In February, I wrote that I would be shocked if Yale appointed Juan Cole to a professorship in the Yale Center for International and Area Studies. Now that he’s been declared a finalist, I see I’m not alone. The appointment has been the subject of three hard-hitting pieces in the Yale Daily News, the New York Sun, and the Wall Street Journal. They raise all the obvious objections to Cole that I’ve been raising for a long time. The question that sticks in my mind is this: how did Cole get this far in the first place? Here’s one possibility.
One member of the search committee is Yale history professor Abbas Amanat, who also runs Yale’s equivalent of a Middle East center. Amanat is a distinguished scholar, whose judgment normally would be important in such matters. However, he has had an extra-academic relationship to Cole, which may well constitute a conflict of interest between personal obligation and institutional responsibility.
The sum of it is that Amanat and Cole belonged to a small group of dissident Baha’is who left (or were eased out of) the organized “Faith” in the 1990s. In the bitter polemics surrounding this affair, Cole defended Amanat against charges that he had abandoned his belief. “He has never disavowed being a Baha’i,” Cole attested of Amanat, “and has been an important mentor to younger Baha’i scholars in the Middle East studies field.” Cole wrote that Amanat “has feelings about the Faith that prevent him from doing so [i.e., renouncing his belief], despite what he described to me as his ‘liminality.'” Cole also composed a detailed apologia for Amanat, defending him against what Cole called the “Inquisition” of the Baha’i administration.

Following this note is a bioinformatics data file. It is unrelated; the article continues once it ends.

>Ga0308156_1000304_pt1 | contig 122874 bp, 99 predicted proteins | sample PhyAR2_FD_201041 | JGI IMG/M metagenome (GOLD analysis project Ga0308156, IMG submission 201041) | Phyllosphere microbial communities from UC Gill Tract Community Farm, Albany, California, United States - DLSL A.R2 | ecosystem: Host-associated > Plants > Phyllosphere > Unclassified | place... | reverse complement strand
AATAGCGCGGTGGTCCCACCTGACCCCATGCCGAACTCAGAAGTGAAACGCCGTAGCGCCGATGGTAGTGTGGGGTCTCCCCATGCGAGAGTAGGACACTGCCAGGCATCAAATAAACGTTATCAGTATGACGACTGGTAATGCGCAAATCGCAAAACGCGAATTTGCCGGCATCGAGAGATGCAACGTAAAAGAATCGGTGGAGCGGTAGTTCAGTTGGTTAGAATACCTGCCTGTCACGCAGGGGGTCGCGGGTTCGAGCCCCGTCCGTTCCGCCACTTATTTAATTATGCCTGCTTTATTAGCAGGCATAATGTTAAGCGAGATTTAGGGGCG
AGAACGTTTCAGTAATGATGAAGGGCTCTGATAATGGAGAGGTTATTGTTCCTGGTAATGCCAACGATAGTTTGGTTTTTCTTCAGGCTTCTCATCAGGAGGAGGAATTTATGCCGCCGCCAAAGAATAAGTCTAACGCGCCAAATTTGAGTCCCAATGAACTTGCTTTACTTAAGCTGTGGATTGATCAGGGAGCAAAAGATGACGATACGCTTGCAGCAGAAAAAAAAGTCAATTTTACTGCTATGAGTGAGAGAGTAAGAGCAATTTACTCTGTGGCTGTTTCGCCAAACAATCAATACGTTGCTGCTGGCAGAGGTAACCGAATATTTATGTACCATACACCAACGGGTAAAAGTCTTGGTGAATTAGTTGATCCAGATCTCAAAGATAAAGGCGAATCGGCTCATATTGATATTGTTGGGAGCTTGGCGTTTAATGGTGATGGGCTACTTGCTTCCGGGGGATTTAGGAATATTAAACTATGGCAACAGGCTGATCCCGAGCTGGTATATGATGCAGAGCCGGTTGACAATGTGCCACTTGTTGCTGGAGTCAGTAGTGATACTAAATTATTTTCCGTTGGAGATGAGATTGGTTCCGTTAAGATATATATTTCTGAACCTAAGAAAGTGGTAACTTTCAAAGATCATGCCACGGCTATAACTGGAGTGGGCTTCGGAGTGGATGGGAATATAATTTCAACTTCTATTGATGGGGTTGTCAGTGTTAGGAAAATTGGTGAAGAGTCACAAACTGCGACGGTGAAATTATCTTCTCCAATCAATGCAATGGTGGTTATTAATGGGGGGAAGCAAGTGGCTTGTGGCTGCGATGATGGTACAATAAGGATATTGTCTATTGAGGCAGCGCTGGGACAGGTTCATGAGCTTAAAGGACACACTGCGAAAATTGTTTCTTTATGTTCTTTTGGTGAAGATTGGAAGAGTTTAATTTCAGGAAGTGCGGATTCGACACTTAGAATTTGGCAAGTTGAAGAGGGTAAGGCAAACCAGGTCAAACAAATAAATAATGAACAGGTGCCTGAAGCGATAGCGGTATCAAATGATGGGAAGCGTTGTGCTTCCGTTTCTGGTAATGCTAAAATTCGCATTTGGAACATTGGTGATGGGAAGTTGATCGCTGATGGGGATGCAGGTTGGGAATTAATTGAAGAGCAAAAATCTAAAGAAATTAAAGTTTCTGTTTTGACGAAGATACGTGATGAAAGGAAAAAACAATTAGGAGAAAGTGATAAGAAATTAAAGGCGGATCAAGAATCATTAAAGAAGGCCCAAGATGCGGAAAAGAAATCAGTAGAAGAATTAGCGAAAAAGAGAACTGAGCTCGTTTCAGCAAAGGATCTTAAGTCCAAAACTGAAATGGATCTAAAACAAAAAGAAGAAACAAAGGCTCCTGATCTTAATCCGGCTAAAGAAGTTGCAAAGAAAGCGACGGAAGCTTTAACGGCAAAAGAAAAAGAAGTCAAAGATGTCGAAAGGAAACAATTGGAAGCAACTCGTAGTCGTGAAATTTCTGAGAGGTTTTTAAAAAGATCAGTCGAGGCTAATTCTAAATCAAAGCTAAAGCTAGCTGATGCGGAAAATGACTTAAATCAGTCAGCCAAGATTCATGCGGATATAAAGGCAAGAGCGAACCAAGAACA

It is perhaps interesting to note that Amanat and Cole are also politically aligned. The Yale Daily News gave this account of an Iraq war “teach-in” held at Yale in January: “Cole said the decisions of the U.S. government upon entering the war were misguided. Abbas Amanat, a professor of history who concluded the event, reenforced the themes in Cole’s speech.” Amanat’s views on Iran are likewise indistinguishable from Cole’s. And immediately after 9/11, Amanat followed Cole in locating the “ultimate rallying point for the Arab and Muslim worlds” in U.S. policy toward Palestine.
Given all these personal and political intersections, one wonders whether this is yet another case of friend-brings-a-friend. Such a culture created the morass at Columbia, where Edward Said managed to assemble a small faculty of personal allies. It would be unfortunate were Yale to allow scholars with like allegiances, like interests, and like minds to nest in its Middle East programs.